Lifestyle: Artists

Into The Light

Art Glass Shines At The Four Glass Artists Show In Napeague
By Sam Wilson - July 24, 2019

Time was, contemporary art glass occupied the hinterland between fine art and decorative craft. But with works by distinguished glass makers such as Peter Layton and Dale Chihuly in museum collections, a major survey of the state of the art currently on view at the Corning Museum of Glass in Corning, NY, and the crystal manufacturer Lalique collaborating with artists and architects on blown glass objects, the Studio Glass movement has moved closer to the first camp. Some glass artists are creating site-specific installations; others are experimenting with multi-media works; still others are combining cast, fused, and blown glass into beguiling sculptural forms that catch and hold the light. 

On the East End of Long Island nowhere is that light refracted so brightly as at the Mabel and Victor D’Amico Studio and Archive in Napeague where the show Four Glass Artists runs through September 7. Victor D’Amico was founding director of education at the Museum of Modern Art from 1937 to 1969 and the founder of the Art Barge on Napeague Harbor. His wife, Mabel, an artist, established her studio on the second floor of the modest beachfront home they built in the 1940s at Lazy Point, which houses their archive today. Although Ms. D’Amico wasn’t a glass blower, “she was fascinated by glass and incorporated it into her work,” says Esperanza Leon, administrative coordinator at the Victor D’Amico Institute of Art. In the main room of the Studio and Archive, the so-called Glass Room where the boundary between the bay just beyond the window and the house is very thin, glass is everywhere. There are glass marbles, paperweights, beach glass, found glass, glass mobiles, plates, glass-stoppered bottles, orbs, ashtrays, mosaics, and glass-topped bobbins. “The show arose out of Mabel’s longstanding engagement with the medium,” Leon explains. “The idea was to invite local glass artists whose work explores different terrain than her work did.”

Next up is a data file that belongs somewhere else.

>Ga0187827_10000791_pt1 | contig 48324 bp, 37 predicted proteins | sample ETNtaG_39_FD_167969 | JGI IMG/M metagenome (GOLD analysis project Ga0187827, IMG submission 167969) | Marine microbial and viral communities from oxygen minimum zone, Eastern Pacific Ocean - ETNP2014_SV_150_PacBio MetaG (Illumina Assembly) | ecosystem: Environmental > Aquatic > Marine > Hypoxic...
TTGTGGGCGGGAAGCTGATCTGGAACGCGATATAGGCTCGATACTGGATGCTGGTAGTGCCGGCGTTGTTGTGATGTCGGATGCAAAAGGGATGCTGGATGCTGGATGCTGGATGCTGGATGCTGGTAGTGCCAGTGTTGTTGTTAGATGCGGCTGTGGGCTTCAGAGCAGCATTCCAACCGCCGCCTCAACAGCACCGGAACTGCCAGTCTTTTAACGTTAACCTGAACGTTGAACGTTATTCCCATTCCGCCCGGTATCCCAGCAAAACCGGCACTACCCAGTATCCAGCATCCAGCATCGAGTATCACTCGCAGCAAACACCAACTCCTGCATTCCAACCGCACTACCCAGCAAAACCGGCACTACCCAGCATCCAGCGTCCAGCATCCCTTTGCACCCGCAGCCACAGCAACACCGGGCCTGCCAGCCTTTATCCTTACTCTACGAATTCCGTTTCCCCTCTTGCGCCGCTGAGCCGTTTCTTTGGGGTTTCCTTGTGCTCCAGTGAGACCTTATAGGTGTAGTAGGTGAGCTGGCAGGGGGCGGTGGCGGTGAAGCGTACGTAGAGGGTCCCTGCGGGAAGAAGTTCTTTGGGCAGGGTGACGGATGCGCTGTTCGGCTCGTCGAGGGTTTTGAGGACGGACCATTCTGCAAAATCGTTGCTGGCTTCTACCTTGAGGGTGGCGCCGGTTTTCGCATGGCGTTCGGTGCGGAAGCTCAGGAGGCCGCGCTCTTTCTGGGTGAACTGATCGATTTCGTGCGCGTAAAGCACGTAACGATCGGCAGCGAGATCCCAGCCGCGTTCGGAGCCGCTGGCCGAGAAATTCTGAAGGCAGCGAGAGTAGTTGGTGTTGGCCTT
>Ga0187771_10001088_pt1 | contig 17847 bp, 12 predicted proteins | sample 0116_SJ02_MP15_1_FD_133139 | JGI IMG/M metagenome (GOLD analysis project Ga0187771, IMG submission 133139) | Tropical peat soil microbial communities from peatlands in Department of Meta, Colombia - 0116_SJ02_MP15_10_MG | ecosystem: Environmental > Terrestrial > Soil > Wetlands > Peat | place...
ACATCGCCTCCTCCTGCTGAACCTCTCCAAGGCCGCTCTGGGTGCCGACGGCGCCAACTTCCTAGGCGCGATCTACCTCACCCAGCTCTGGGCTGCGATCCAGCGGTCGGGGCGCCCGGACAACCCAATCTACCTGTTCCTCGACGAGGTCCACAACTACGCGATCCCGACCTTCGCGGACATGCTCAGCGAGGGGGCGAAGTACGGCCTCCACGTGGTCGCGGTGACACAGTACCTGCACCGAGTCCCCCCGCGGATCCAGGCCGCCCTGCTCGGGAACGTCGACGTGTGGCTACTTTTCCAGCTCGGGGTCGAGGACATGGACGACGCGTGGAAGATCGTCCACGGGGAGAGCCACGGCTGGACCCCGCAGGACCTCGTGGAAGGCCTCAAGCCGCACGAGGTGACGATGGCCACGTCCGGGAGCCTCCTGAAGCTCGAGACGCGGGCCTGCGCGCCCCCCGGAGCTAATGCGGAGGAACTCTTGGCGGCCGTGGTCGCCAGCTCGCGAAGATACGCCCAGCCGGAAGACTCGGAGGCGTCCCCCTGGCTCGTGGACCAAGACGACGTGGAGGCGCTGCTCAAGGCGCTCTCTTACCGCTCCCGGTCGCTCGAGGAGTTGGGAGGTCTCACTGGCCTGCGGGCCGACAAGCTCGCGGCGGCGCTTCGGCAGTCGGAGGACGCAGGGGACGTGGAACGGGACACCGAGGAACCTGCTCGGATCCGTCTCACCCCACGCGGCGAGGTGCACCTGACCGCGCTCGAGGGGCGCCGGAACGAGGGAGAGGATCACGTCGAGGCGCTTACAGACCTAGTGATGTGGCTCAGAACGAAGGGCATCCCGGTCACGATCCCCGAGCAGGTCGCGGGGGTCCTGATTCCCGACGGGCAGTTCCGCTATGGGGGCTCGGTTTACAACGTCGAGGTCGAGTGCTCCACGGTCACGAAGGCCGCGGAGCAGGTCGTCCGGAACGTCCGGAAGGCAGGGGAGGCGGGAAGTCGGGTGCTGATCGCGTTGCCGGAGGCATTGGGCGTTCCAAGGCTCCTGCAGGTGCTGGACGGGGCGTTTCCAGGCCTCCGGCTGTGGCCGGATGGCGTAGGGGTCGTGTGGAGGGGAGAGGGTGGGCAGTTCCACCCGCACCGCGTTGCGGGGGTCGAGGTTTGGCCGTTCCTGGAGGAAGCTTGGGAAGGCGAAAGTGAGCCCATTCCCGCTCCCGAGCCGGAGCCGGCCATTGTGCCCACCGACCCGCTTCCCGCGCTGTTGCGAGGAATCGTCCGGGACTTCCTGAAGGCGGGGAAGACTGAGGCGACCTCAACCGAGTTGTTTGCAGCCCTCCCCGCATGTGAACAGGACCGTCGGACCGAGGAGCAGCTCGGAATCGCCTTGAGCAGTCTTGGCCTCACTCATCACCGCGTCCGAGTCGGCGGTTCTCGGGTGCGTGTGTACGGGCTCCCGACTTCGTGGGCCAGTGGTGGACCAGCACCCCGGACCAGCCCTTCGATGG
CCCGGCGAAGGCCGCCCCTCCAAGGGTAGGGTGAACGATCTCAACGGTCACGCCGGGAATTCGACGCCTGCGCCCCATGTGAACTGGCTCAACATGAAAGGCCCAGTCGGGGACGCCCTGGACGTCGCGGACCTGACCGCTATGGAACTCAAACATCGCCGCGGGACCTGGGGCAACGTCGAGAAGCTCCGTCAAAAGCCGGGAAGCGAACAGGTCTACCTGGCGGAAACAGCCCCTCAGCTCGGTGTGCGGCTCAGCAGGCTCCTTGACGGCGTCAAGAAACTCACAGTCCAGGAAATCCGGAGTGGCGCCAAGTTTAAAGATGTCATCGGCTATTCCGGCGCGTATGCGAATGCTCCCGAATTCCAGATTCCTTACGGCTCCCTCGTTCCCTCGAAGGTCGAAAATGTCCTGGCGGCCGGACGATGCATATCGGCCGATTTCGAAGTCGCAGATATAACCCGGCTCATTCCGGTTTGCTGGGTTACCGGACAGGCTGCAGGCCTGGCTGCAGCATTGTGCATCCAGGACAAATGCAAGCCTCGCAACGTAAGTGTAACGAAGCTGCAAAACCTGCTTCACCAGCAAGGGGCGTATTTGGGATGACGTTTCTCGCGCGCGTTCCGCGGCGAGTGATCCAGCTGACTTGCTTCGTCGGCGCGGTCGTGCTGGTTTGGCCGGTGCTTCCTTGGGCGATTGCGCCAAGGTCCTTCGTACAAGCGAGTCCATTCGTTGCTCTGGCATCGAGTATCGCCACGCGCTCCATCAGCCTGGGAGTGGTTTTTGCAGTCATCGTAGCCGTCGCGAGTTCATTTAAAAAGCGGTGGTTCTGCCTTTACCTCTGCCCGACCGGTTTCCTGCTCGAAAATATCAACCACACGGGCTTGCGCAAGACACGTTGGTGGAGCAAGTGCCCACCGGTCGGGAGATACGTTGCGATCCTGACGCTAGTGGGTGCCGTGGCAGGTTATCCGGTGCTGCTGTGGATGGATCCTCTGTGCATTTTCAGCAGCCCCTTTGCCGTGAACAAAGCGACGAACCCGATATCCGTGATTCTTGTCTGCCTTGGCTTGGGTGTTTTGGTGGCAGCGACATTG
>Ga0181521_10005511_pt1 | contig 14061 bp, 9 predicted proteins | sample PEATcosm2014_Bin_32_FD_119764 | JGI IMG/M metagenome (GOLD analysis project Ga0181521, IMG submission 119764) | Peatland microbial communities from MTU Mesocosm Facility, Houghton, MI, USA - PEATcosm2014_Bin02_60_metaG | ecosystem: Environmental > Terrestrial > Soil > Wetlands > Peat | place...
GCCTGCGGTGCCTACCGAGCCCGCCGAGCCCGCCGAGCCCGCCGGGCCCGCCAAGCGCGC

What all four artists — Bengt Hokanson and Trefny Dix, Marianne Weill, and Andy Stenerson — have in common is a painterly approach to color. The Financial Times has compared Hokanson + Dix’s palette to that found in the work of Howard Hodgkin and Mark Rothko; a luminous cast bronze and cast glass structure by Marianne Weill was inspired by the cobalt blues of Yves Klein. And while Mabel D’Amico’s work was very much rooted in the spirit of place, some of the pieces in the show take their bearings from locations further afield — as far as the South Pole, in the case of Andy Stenerson whose atlas-like rondelles of blown, kiln, and cold-worked glass set into a welded steel frame are among the stand-outs of the show. His is technically accomplished work, with patches of sky-blue appearing beneath gradations of white as if they’d been scraped away or carved by an assured hand. “Without technique, you won’t go far as a glass blower,” says Stenerson, who adds that the skill level is vastly more advanced than what it was thirty years ago when his first instructors had all majored in ceramics. “It’s such a demanding medium, you have to know your craft.” So is art glass an art or a craft? “I think most art is decorative art,” he says. “But really, it’s both. If you’re making new decisions and you’re making them alone, without a client, and if you don’t know where the work is going, it’s art.”

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